Understanding Reloading Ammunition


Powder Scales are what should be truly called a ‘Set of Balances’.  A good sensitive balance is an expensive piece of equipment. They were highly prized by gold miners for weighing gold dust and they are the item that the blindfolded lady called ‘Justice’ holds in her hand above the Courts Houses of the Western World and heavily weighted in the courtrooms below. They are used for weighing the most valuable commodities. Even life itself, in the ammunition reloading applying the right amount of charge or even the same amount each time is of extreme importance so learn and remember as much as you can about this procedure.


They have been around for a thousand years or more and though their has been many slight improvements in speed by ‘Dampening’ the two and frowing of the balancing with either oil or magnetism the whole principle is un changed.   It is impossible to turn out a true precision instrument for weighing very small quantities, with a very fine tolerance for error, at a low price, owing to the necessity for much handwork in some important parts of its manufacture. So get the best you can afford and look after them.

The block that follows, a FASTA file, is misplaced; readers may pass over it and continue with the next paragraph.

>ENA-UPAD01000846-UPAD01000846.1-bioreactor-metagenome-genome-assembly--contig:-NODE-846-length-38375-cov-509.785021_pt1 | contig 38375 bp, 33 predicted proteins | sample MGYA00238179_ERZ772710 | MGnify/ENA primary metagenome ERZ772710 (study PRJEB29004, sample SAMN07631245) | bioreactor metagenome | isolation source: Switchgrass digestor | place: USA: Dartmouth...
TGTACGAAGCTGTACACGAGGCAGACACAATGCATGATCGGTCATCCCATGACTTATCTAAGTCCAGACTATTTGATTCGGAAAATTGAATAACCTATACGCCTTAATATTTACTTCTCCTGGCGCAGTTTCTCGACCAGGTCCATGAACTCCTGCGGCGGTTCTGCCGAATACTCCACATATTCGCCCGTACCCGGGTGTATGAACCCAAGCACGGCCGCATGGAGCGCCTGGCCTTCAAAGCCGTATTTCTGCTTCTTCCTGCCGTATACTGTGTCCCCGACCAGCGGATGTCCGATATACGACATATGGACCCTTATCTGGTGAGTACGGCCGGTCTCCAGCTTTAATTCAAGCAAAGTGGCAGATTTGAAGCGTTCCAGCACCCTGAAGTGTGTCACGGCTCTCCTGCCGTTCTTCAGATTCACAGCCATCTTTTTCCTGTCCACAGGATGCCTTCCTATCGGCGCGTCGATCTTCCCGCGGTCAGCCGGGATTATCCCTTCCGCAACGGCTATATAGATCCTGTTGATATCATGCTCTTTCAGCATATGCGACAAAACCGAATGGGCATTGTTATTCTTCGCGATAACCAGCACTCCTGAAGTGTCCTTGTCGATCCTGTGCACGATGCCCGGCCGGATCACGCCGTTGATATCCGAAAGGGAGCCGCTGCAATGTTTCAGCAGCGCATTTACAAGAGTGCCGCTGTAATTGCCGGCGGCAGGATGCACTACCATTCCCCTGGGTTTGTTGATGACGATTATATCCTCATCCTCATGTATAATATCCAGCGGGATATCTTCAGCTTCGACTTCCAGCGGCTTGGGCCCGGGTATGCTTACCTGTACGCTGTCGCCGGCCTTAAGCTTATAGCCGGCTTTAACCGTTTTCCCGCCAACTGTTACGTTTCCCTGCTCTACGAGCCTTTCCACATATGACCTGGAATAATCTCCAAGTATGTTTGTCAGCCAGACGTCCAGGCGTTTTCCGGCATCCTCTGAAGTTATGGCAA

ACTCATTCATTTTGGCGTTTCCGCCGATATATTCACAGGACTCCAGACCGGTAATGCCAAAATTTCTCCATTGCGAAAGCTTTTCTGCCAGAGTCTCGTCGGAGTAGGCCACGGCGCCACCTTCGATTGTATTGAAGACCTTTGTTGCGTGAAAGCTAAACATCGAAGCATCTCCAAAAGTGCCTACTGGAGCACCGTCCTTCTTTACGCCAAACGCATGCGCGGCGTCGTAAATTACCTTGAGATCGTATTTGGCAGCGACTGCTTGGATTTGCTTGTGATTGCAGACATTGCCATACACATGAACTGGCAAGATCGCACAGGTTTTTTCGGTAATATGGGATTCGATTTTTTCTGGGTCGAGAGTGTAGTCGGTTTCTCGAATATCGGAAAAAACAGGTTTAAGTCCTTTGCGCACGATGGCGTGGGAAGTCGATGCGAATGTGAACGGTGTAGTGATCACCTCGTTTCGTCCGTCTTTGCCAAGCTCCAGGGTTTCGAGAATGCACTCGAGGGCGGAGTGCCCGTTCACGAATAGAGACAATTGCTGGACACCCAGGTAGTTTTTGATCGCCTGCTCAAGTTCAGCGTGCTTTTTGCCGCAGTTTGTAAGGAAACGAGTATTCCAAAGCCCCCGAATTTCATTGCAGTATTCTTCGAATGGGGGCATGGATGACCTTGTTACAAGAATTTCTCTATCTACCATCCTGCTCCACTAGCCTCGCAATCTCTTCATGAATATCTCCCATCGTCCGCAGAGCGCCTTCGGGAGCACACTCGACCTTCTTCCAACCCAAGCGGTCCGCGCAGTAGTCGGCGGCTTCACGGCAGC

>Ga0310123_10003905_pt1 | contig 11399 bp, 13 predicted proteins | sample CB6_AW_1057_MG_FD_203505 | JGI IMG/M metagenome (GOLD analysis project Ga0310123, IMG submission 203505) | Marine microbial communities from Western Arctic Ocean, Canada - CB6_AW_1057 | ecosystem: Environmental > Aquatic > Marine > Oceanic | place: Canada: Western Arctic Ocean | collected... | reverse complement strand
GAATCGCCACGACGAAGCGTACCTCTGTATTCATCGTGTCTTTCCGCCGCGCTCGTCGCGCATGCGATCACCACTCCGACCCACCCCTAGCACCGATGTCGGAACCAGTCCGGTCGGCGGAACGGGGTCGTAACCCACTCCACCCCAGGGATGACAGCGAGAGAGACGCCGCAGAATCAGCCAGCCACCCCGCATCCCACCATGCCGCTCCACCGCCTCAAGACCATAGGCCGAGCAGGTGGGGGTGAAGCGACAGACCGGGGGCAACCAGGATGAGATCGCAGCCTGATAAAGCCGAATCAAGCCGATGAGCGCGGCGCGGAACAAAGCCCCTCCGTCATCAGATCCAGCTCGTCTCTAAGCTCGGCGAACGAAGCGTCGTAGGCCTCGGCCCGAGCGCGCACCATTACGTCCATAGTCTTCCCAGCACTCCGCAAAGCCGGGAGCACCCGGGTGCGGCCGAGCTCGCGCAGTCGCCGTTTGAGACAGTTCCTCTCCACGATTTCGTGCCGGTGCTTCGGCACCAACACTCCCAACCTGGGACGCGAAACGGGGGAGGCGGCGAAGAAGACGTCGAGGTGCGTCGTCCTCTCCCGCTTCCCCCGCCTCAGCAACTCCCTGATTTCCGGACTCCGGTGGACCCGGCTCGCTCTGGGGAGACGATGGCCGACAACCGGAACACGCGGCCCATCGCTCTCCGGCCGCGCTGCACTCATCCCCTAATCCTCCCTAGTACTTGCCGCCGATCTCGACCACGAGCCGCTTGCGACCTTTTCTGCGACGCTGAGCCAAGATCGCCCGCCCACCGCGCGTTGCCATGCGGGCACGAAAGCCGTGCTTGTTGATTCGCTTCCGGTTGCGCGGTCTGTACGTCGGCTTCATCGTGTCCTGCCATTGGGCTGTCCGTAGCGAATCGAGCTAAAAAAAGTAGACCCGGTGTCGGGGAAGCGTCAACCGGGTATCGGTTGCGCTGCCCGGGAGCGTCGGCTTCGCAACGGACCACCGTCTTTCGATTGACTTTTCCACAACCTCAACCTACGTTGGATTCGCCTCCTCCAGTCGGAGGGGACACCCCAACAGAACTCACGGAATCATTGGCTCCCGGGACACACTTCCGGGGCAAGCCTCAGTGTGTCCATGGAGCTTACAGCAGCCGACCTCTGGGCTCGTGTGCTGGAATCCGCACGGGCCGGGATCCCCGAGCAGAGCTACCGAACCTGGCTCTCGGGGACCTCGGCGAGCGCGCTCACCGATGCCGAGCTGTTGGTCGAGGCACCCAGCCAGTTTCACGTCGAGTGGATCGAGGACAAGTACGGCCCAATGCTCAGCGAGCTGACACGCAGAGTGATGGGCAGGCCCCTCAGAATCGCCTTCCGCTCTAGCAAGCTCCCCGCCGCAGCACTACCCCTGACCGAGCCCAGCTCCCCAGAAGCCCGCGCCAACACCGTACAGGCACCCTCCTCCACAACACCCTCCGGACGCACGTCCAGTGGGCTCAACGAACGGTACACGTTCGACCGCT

There are two essentially different types of instrument used for weighing powder.  One is the old fashioned (as described above) overhead-beam type of construction, better known as a “balance.” in which a beam having a fulcrum point at its centre suspends a pair of balanced pans from opposite ends of the beam and maintains a vertical pointer at its centre.  This pointer indicates on a small lined off scale or “index”, as it is technically called exactly when the pans are balanced.  When this occurs, the hand with the needle points at the centre or zero mark.  In use, this balance has certain definite combinations of weights placed in one pan and the ingredients to be weighed inserted gradually in the other, until one balances the other with the needle resting exactly at zero.